In pregnancy: low threshold for hospitalisation, cefalexin 500 mg TDS for 7 days.

Last updated: Aug 2020 

 
   
Prostatitis, acute

Refer severe systemic infection (any of the high-risk criteria from the NICE guideline on sepsis), or complications, such as acute urinary retention or suspected prostatic abscess, or symptoms that are not improving 48 hours after starting the antibiotic.

Review antibiotic treatment after 14 days and either stop or continue for a further 14 days if needed based on history, examination findings, urine or blood tests.

If antibiotic choices are not suitable, discuss alternative options with a local microbiologist. Ofloxacin may be preferable if a sexually transmitted infection is suspected.

NICE prostatitis 2-page visual summary

First line: ciprofloxacin 500 mg BD for 14 days then review or
ofloxacin 200 mg BD for 14 days then review.

Alternative: with culture results and susceptibility, trimethoprim 200 mg BD for 14 days then review or
only after discussion with a specialist, co-trimoxazole 960 mg BD for 14 days then review.

Last updated: Dec 2019 

 
   
Catheter-associated urinary tract infection

Definition of catheter associated UTI
At least two of the following with no other recognised cause or
at least one of the following and a positive urine culture and no other recognised cause: fever (> 38 °C); suprapubic tenderness; altered mental status; malaise; lethargy; tenderness over the kidneys; pelvic pain; acute haematuria.

There is a high incidence of bacteriuria with long-term catheters. Antibiotics do not eliminate bacteria but leads to resistant organisms. Send urine culture and treat only if bacteriuria is associated with systemic symptoms (e.g. pyrexia, rigor) or pyelonephritis is likely.

Do not dipstick catheter urine.

Do not use the presence or absence of odorous or cloudy urine alone to differentiate catheter-associated asymptomatic bacteriuria from catheter associated UTI.

Do not use pyuria as an indicator for catheter associated UTI.

Refer patients with severe systemic infection to hospital. Consider referring those who are dehydrated or unable to take oral fluids, pregnant, at risk of complicated UTI, or suffering recurrent catheter associated UTIs.

Do not use prophylactic antibiotics for catheter changes unless there is a history of catheter change associated UTI or trauma.

Nitrofurantoin is not suitable and unlikely to be effective if there is clinical suspicion of upper UTI – treat with antibiotics used for pyelonephritis.

Laboratory diagnosis: intermittent self-catheterisation specimens should be labelled as “MSU”.

NICE catheter-associated UTI 2-page visual summary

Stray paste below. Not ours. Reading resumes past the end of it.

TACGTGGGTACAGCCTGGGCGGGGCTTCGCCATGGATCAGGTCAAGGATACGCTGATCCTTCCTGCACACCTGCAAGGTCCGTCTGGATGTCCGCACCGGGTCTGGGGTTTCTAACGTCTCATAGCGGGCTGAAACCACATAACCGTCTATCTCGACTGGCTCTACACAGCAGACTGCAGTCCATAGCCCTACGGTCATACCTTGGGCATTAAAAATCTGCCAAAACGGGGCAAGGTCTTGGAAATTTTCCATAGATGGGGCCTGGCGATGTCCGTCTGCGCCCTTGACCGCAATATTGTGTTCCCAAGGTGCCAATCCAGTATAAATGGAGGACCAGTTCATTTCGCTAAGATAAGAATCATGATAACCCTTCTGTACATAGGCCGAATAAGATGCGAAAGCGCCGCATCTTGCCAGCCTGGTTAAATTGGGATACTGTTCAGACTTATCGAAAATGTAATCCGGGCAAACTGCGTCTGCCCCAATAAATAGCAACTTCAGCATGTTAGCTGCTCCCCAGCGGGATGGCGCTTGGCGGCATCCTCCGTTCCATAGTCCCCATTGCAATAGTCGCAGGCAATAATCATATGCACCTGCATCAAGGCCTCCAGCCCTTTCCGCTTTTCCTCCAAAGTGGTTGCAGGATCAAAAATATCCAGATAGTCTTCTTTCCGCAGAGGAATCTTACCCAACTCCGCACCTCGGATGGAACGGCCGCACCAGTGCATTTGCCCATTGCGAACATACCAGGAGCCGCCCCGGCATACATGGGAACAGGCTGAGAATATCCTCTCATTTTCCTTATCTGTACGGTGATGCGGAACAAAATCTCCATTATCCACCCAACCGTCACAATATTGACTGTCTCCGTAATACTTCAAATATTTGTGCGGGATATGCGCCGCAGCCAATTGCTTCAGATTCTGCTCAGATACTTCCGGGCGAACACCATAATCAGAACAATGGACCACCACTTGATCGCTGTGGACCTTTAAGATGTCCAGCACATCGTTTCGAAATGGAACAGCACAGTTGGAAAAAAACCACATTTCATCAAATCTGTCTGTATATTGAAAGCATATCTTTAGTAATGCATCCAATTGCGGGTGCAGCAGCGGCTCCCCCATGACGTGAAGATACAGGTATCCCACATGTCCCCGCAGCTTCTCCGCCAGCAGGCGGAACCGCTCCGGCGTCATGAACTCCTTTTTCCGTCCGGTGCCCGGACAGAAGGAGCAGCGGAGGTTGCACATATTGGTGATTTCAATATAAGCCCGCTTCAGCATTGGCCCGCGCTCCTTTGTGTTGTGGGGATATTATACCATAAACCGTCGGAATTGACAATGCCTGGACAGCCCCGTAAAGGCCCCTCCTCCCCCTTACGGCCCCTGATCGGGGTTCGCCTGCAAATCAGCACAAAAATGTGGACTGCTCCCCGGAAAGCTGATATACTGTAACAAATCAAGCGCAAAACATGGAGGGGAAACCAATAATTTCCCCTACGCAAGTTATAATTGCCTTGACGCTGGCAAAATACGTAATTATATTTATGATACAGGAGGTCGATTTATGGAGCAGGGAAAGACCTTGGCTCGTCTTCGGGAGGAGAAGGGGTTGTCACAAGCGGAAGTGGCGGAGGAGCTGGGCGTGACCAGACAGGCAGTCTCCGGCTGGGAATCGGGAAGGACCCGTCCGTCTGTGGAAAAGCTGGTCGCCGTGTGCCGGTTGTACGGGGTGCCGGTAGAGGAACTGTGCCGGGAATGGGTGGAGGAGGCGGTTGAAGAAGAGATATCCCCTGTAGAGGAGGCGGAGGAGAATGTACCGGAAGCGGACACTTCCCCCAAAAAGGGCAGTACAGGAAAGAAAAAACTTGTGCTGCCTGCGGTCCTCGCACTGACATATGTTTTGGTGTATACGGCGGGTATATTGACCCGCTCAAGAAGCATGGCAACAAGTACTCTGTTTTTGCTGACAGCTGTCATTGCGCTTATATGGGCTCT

Supportive measures

  • Check that the catheter drains correctly and is not blocked.
  • If the catheter has been in place for > 7 days, consider changing it before or when starting antibiotic treatment.
  • Ensure high fluid intake or when this cannot be assured perform regular bladder washout using 0.9% saline.
  • Review the need for continued catheterisation.

First line: no clinical suspicion of upper UTI, nitrofurantoin 100 mg MR BD for 7 days (if eGFR ≥ 45 ml/minute) or
if there is low risk of resistance, trimethoprim 200 mg BD for 7 days or
with culture results and susceptibility, amoxicillin 500 mg TDS for 7 days.

Alternative: pivmecillinam 400 mg STAT then 200 mg TDS for a total of 7 days.

Suspected upper UTI: follow antibiotic choices as pyelonephritis.

In pregnancy: cefalexin 500 mg TDS for 7 days.

Last updated: Dec 2019

 
   
Recurrent urinary tract infection

Recurrent UTI is two proven UTIs in six months or three in 12 months.

Consider urology referral to screen out an underlying cause.

Use single dose prophylaxis only where there is a well-defined trigger. Confirm eradication of previous uropathogen by a negative culture before starting long term prophylaxis.

Consider the risk of pulmonary, hepatic and neurological toxicity. Perform baseline spirometry, LFT and renal function tests before prescribing long-term nitrofurantoin.

Amoxicillin has higher resistance rates and is not licensed for preventing UTIs.

NICE recurrent UTI 2-page visual summary

Give advice on behavioural and personal hygiene measures and self-care to reduce the risk of UTI before considering prophylaxis.

Choose from these agents based on previous sensitivities.

If behavioural or self-care measure fail: if eGFR ≥ 45 ml/minute, nitrofurantoin 100 mg single dose when exposed to a trigger or 100 mg at night or
trimethoprim 200 mg single dose when exposed to a trigger or 100 mg at night.

Alternative: amoxicillin 500 mg single dose when exposed to a trigger or 250 mg at night (unlicensed) or
cefalexin 500 mg single dose when exposed to a trigger or 125 mg at night.

Review at three months and stop at six months.

Last updated: Aug 2020

 
   
 ....
Key
note Notes
Section Title Section Title (top level)
Section Title Section Title (sub level)
First Choice Item First Choice item
Non Formulary Item Non Formulary section
Restricted Drug
Restricted Drug
Unlicensed Drug
Unlicensed